It is hard to deny the charm of a dockside shack with red and white tablecloths, Styrofoam plates, and the sound of your name being called before you dig into some unapologetically decadent fried food. There’s a not-unreasonable conviction that the best place to experience this is New England, where items like fried clams, Maine lobster, and New England clam chowder are ostensibly at home. However, there are some pretty amazing seafood joints outside New England, too; here are 12 of them.
Based on the popularity of our previous article, America’s 40 Best Seafood Shacks, we decided to give the seafood shacks that aren’t located in New England their moment in the sun. Sure, the Maine lobster might not be caught in their backyards, but items like Louisiana crawfish, Hawaiian ahi, and Maryland crab certainly taste better closer to home.
Due to various criteria and personal tastes, we opted not to rank our list, but to instead select fantastic seaside establishments that each offer a unique experience. While conducting our research, we looked at various shacks across the country that are highly rated among diners, are a go-to spot for locals, and have won awards and earned spots on various “best of” and “top” lists.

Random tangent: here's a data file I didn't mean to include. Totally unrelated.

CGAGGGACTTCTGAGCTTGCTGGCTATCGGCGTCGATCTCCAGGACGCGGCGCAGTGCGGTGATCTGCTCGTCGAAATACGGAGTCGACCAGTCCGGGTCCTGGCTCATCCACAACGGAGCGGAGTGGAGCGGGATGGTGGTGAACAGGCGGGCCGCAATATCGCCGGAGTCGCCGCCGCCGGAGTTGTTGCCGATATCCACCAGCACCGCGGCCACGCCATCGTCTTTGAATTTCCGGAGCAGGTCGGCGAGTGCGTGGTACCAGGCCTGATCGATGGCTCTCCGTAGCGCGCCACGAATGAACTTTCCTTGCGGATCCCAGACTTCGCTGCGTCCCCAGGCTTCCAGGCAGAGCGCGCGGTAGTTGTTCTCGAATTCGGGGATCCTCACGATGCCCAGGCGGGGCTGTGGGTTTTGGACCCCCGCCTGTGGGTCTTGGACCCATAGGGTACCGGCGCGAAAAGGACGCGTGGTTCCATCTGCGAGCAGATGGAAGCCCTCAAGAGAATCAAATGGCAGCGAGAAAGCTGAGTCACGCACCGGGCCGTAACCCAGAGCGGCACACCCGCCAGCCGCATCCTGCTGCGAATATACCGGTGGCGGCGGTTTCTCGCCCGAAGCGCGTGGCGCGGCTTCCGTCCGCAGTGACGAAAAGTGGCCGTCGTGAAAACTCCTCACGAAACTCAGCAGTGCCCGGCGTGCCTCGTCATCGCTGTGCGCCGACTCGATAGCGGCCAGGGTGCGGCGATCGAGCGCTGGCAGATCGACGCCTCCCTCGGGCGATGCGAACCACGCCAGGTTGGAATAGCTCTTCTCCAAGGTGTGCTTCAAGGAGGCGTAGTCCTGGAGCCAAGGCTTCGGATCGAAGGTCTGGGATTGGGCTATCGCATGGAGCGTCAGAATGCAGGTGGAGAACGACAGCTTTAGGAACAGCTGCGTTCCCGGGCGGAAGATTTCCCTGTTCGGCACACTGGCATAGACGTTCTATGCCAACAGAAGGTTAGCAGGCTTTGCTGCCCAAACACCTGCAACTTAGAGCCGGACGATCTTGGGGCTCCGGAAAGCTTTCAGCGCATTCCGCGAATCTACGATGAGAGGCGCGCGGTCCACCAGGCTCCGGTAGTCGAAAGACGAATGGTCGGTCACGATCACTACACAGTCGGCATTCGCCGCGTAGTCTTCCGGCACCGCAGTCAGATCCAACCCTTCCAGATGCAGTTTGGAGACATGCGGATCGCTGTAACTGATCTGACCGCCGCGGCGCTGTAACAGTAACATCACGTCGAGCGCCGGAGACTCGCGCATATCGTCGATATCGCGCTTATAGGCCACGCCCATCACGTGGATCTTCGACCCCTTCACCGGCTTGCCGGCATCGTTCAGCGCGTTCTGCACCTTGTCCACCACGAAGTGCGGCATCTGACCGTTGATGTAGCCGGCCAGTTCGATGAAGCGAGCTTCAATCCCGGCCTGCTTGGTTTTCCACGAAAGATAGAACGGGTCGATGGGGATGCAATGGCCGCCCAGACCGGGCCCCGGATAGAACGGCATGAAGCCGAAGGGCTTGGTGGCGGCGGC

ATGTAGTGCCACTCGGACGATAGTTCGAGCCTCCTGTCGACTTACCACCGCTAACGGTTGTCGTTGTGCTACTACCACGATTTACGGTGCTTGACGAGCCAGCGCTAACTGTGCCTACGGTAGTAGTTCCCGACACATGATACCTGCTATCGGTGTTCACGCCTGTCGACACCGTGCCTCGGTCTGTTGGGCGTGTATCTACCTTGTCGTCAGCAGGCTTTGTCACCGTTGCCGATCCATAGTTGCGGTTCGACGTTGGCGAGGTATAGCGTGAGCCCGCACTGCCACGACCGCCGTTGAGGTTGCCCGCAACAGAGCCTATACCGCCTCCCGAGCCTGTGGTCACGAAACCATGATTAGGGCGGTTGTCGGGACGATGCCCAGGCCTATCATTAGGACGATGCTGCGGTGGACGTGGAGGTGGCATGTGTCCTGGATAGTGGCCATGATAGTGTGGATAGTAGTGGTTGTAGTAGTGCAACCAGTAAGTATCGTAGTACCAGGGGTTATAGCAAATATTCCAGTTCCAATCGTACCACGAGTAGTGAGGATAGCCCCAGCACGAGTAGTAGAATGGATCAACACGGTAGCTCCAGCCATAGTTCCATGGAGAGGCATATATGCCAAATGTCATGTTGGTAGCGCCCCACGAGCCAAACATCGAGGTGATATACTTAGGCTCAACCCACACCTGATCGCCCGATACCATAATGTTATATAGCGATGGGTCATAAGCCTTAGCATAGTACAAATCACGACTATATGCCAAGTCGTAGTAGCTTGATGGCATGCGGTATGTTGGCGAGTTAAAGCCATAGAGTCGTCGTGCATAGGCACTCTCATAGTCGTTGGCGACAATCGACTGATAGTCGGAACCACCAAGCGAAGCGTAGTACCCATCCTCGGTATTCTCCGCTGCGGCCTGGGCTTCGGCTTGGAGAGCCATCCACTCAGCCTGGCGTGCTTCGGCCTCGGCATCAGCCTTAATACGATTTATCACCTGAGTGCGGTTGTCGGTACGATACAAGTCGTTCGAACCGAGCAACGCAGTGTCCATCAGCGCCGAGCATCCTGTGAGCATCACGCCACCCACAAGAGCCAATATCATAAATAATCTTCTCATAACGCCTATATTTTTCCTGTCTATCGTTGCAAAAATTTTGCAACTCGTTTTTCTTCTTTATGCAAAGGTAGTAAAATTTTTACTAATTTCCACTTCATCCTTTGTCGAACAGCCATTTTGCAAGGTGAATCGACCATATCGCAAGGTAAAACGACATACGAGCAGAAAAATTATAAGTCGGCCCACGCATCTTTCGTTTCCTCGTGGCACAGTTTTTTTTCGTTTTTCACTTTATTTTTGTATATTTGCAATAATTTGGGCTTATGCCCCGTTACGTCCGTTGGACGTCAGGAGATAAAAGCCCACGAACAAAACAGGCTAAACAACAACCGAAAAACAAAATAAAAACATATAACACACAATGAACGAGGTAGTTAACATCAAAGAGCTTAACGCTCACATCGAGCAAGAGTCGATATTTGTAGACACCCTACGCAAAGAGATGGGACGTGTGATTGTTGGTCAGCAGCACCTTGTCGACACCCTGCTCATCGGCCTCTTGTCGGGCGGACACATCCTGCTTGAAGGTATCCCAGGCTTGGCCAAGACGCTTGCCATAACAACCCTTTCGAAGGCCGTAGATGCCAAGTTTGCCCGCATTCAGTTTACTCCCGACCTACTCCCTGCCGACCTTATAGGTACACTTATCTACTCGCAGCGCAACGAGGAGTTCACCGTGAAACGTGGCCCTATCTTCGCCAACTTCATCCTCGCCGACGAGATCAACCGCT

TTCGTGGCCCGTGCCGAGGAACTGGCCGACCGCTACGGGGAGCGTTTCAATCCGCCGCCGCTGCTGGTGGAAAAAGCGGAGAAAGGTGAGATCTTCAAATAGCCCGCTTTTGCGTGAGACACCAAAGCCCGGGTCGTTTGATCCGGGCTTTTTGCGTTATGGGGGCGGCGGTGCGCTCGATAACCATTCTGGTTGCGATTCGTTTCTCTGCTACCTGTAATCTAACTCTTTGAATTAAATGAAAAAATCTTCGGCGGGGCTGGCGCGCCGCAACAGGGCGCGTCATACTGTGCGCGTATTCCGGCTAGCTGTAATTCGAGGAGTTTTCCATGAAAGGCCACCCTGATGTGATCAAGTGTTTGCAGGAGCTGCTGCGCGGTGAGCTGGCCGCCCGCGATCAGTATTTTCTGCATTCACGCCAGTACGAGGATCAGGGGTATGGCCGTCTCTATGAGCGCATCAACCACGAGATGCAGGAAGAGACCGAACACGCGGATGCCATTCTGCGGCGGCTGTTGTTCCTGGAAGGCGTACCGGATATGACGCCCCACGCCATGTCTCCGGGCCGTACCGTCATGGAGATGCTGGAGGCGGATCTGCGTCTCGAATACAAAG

So before summer ends, make sure you visit at least one casual seafood joint. Remember: Think outside the New England box.
Big John’s Seafood Patio, Erath, La.
Big John’s Seafood Patio
Smack dab in Cajun country and surrounded by crawfish ponds, Big John’s Seafood Patio sells boiled crawfish in three- to 10-pound lots — but they are only open, of course, during crawfish season, which typically begins in March and ends in June (though in 2015, warmer-than-average weather extended the season through July).
Bowen Island Restaurant, Charleston, S.C.
Set among the marshes at the tip of a 13-acre island, Bowen’s was recognized by the James Beard House as an “American Classic.” This legendary restaurant — where customers are encouraged to write on the walls — is famous for its fried shrimp and roasted oysters. Bowen’s opened in 1946, and through the decades has made a name for itself in the world of seafood shacks, even after a devastating fire in 2006 shuttered it temporarily.